Mayer Fishman

Moffitt Cancer Center, Tampa, Florida, United States

Are you Mayer Fishman?

Claim your profile

Publications (61)384.28 Total impact

  • [Show abstract] [Hide abstract]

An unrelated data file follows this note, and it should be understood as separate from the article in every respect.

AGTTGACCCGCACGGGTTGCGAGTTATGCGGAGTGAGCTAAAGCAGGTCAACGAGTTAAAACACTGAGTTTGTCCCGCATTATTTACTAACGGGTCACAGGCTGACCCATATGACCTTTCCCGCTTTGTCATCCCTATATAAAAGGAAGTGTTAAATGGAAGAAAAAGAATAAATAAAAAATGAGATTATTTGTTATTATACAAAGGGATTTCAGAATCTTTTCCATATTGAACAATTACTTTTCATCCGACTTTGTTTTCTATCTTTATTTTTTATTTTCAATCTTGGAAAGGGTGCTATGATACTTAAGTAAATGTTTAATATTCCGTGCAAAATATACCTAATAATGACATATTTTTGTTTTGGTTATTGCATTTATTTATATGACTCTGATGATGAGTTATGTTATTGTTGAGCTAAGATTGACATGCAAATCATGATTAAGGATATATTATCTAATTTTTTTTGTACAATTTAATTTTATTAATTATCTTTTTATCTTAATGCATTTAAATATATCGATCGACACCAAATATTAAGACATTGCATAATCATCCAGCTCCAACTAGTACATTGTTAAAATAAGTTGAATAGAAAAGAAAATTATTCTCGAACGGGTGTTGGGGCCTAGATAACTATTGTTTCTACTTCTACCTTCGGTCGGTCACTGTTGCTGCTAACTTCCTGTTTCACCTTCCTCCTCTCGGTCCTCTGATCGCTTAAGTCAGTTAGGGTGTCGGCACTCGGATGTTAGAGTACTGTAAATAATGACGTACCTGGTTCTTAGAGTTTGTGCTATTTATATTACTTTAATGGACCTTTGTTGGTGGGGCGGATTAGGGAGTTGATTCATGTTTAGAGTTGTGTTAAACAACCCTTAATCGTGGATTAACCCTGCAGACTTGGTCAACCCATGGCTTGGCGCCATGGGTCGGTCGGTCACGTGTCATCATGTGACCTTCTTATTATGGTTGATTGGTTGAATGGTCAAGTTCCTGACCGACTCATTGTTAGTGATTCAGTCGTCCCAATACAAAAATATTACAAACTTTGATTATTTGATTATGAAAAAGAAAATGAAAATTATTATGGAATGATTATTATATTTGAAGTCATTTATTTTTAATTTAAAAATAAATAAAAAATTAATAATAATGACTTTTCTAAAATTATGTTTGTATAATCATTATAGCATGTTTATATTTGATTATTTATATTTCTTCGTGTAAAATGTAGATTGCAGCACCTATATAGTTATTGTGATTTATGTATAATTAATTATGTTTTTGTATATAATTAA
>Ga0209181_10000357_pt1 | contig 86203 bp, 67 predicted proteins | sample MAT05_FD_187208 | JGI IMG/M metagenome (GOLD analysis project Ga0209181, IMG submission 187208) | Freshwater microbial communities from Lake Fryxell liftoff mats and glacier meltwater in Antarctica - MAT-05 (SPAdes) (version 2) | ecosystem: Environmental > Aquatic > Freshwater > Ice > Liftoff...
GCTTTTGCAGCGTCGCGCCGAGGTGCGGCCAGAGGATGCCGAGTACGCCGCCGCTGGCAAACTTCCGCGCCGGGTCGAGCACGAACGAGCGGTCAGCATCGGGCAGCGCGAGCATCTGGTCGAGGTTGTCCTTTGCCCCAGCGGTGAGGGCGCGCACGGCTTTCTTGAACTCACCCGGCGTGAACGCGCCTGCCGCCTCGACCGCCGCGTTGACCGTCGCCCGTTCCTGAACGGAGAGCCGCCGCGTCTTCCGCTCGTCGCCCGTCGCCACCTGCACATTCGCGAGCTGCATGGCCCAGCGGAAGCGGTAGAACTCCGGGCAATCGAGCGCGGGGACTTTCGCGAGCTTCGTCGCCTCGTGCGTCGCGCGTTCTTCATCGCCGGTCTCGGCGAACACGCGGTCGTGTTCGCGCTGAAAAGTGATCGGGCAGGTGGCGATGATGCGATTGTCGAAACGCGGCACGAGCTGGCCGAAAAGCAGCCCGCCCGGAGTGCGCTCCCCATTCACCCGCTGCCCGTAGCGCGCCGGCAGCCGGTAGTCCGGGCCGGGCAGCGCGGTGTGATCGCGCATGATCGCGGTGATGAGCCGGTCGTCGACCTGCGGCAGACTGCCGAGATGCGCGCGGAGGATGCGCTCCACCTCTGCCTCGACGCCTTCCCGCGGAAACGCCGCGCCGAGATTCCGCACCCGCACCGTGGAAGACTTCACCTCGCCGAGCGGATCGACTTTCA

ABSTRACT: Purpose: The 34-gene classifier, ClearCode34, identifies prognostically distinct molecular subtypes of clear cell renal cell carcinoma (ccRCC) termed clear cell A (ccA) and clear cell B (ccB). The primary objective of this study was to describe clinical characteristics and comorbidities of relevance in patients stratified by ClearCode34. Patients and methods: In this retrospective analysis, 282 patients from Moffitt Cancer Center with ccRCC with gene expression analyses of the primary tumor were identified and ClearCode34 was applied to identify tumors as ccA or ccB. The medical record and institutional databases were queried to define patient characteristics, comorbidities, and outcomes. Results: We validated in this external cohort the superior overall survival, cancer-specific survival, and recurrence-free survival of ccA patients relative to ccB patients (P<0.001). Addressing other clinical characteristics, the ccA patients were more likely to be obese (48% vs. 34%, P = 0.021) and diabetic (26% vs. 13%, P = 0.035). The ccA patients also trended toward having been more frequent users of angiotensin system inhibitors (71% vs. 52%, P = 0.055). In multivariate analyses, ccB status is independently associated with inferior cancer-specific survival (hazard ratio = 3.26, 95% confidence interval: 1.84-5.79) and overall survival (hazard ratio = 2.50, 95% confidence interval: 1.53-4.08). Conclusions: ClearCode34, after considering distinct patterns of comorbidities in each molecular subtype, remains a strong prognostic tool in patients with ccRCC. Obesity and diabetes mellitus emerged as factors that may influence ccRCC phenotypes and further studies investigating the effect of these metabolic conditions functionally onto tumor biology are warranted. Additionally, use of angiotensin system inhibitors could be studied in the context of ccRCC molecular classification in future studies to better understand its effect on ccRCC outcomes.